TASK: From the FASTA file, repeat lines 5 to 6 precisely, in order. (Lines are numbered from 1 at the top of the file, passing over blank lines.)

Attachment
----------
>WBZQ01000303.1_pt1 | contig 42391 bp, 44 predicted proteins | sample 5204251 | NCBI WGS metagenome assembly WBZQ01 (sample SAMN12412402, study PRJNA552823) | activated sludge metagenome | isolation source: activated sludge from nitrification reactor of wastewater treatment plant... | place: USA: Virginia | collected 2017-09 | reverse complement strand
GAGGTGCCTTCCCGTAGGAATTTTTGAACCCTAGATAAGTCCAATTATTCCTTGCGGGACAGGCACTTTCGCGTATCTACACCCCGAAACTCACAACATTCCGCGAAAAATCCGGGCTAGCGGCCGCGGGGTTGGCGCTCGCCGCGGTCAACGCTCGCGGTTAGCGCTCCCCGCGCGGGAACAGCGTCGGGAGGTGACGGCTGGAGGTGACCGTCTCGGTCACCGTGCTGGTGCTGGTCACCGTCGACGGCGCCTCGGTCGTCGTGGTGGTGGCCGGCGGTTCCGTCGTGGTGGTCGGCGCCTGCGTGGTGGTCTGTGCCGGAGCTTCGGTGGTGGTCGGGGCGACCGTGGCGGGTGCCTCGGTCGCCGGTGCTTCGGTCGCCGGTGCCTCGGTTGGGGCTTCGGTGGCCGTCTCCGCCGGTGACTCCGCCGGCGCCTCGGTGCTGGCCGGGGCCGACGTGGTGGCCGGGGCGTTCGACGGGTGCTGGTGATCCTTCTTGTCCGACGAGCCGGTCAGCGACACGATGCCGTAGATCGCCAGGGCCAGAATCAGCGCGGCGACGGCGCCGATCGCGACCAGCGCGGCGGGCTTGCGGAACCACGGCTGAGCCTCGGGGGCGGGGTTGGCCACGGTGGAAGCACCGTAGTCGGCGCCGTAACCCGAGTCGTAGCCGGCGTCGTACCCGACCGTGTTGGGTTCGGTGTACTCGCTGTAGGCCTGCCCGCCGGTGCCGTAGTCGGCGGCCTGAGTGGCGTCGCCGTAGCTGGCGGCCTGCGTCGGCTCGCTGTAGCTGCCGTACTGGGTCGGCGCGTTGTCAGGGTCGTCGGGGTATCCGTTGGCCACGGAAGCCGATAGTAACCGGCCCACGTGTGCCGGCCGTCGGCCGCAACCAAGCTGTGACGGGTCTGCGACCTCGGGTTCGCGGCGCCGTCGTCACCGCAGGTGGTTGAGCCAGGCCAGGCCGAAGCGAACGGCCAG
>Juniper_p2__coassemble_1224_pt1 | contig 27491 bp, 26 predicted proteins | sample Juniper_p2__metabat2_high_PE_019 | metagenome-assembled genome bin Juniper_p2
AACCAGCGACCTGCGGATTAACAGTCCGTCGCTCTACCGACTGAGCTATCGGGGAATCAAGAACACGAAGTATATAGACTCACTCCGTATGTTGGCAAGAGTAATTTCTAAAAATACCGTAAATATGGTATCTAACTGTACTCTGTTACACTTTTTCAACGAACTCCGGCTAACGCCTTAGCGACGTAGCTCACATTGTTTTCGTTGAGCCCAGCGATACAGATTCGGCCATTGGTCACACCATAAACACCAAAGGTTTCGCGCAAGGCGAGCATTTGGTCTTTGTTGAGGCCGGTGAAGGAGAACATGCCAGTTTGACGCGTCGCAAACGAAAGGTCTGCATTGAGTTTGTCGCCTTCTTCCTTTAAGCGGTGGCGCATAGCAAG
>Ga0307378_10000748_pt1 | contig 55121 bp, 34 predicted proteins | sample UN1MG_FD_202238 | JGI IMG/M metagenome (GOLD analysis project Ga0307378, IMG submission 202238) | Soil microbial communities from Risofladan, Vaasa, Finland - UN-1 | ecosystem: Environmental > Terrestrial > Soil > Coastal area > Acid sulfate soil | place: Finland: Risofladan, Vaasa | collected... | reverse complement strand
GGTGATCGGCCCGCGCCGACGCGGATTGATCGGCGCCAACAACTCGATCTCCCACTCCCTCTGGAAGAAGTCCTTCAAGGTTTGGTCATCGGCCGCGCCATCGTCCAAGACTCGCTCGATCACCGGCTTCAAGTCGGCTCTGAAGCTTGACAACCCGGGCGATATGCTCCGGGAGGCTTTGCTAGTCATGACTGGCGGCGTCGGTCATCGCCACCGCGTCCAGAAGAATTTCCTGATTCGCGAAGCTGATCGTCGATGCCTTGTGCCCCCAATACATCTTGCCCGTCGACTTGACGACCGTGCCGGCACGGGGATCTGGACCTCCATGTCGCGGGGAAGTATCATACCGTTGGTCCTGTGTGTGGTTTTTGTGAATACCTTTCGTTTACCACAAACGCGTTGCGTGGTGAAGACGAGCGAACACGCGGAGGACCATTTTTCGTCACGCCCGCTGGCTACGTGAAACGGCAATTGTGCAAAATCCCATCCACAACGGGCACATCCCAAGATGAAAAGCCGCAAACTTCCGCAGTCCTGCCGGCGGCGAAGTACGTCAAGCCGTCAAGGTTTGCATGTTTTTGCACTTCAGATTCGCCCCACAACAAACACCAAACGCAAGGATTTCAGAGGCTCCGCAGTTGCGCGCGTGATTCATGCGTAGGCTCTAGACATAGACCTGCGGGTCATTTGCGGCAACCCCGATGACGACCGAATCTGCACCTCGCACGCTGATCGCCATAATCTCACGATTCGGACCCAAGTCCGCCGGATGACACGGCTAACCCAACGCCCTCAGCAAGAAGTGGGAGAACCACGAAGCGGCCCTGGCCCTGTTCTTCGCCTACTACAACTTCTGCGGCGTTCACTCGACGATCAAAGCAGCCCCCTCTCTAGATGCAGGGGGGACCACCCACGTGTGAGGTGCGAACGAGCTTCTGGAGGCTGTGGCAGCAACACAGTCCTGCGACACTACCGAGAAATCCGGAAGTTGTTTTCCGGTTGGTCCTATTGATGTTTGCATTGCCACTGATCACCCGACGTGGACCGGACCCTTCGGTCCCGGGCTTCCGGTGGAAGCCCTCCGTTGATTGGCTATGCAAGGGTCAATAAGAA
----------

>Ga0307378_10000748_pt1 | contig 55121 bp, 34 predicted proteins | sample UN1MG_FD_202238 | JGI IMG/M metagenome (GOLD analysis project Ga0307378, IMG submission 202238) | Soil microbial communities from Risofladan, Vaasa, Finland - UN-1 | ecosystem: Environmental > Terrestrial > Soil > Coastal area > Acid sulfate soil | place: Finland: Risofladan, Vaasa | collected... | reverse complement strand
GGTGATCGGCCCGCGCCGACGCGGATTGATCGGCGCCAACAACTCGATCTCCCACTCCCTCTGGAAGAAGTCCTTCAAGGTTTGGTCATCGGCCGCGCCATCGTCCAAGACTCGCTCGATCACCGGCTTCAAGTCGGCTCTGAAGCTTGACAACCCGGGCGATATGCTCCGGGAGGCTTTGCTAGTCATGACTGGCGGCGTCGGTCATCGCCACCGCGTCCAGAAGAATTTCCTGATTCGCGAAGCTGATCGTCGATGCCTTGTGCCCCCAATACATCTTGCCCGTCGACTTGACGACCGTGCCGGCACGGGGATCTGGACCTCCATGTCGCGGGGAAGTATCATACCGTTGGTCCTGTGTGTGGTTTTTGTGAATACCTTTCGTTTACCACAAACGCGTTGCGTGGTGAAGACGAGCGAACACGCGGAGGACCATTTTTCGTCACGCCCGCTGGCTACGTGAAACGGCAATTGTGCAAAATCCCATCCACAACGGGCACATCCCAAGATGAAAAGCCGCAAACTTCCGCAGTCCTGCCGGCGGCGAAGTACGTCAAGCCGTCAAGGTTTGCATGTTTTTGCACTTCAGATTCGCCCCACAACAAACACCAAACGCAAGGATTTCAGAGGCTCCGCAGTTGCGCGCGTGATTCATGCGTAGGCTCTAGACATAGACCTGCGGGTCATTTGCGGCAACCCCGATGACGACCGAATCTGCACCTCGCACGCTGATCGCCATAATCTCACGATTCGGACCCAAGTCCGCCGGATGACACGGCTAACCCAACGCCCTCAGCAAGAAGTGGGAGAACCACGAAGCGGCCCTGGCCCTGTTCTTCGCCTACTACAACTTCTGCGGCGTTCACTCGACGATCAAAGCAGCCCCCTCTCTAGATGCAGGGGGGACCACCCACGTGTGAGGTGCGAACGAGCTTCTGGAGGCTGTGGCAGCAACACAGTCCTGCGACACTACCGAGAAATCCGGAAGTTGTTTTCCGGTTGGTCCTATTGATGTTTGCATTGCCACTGATCACCCGACGTGGACCGGACCCTTCGGTCCCGGGCTTCCGGTGGAAGCCCTCCGTTGATTGGCTATGCAAGGGTCAATAAGAA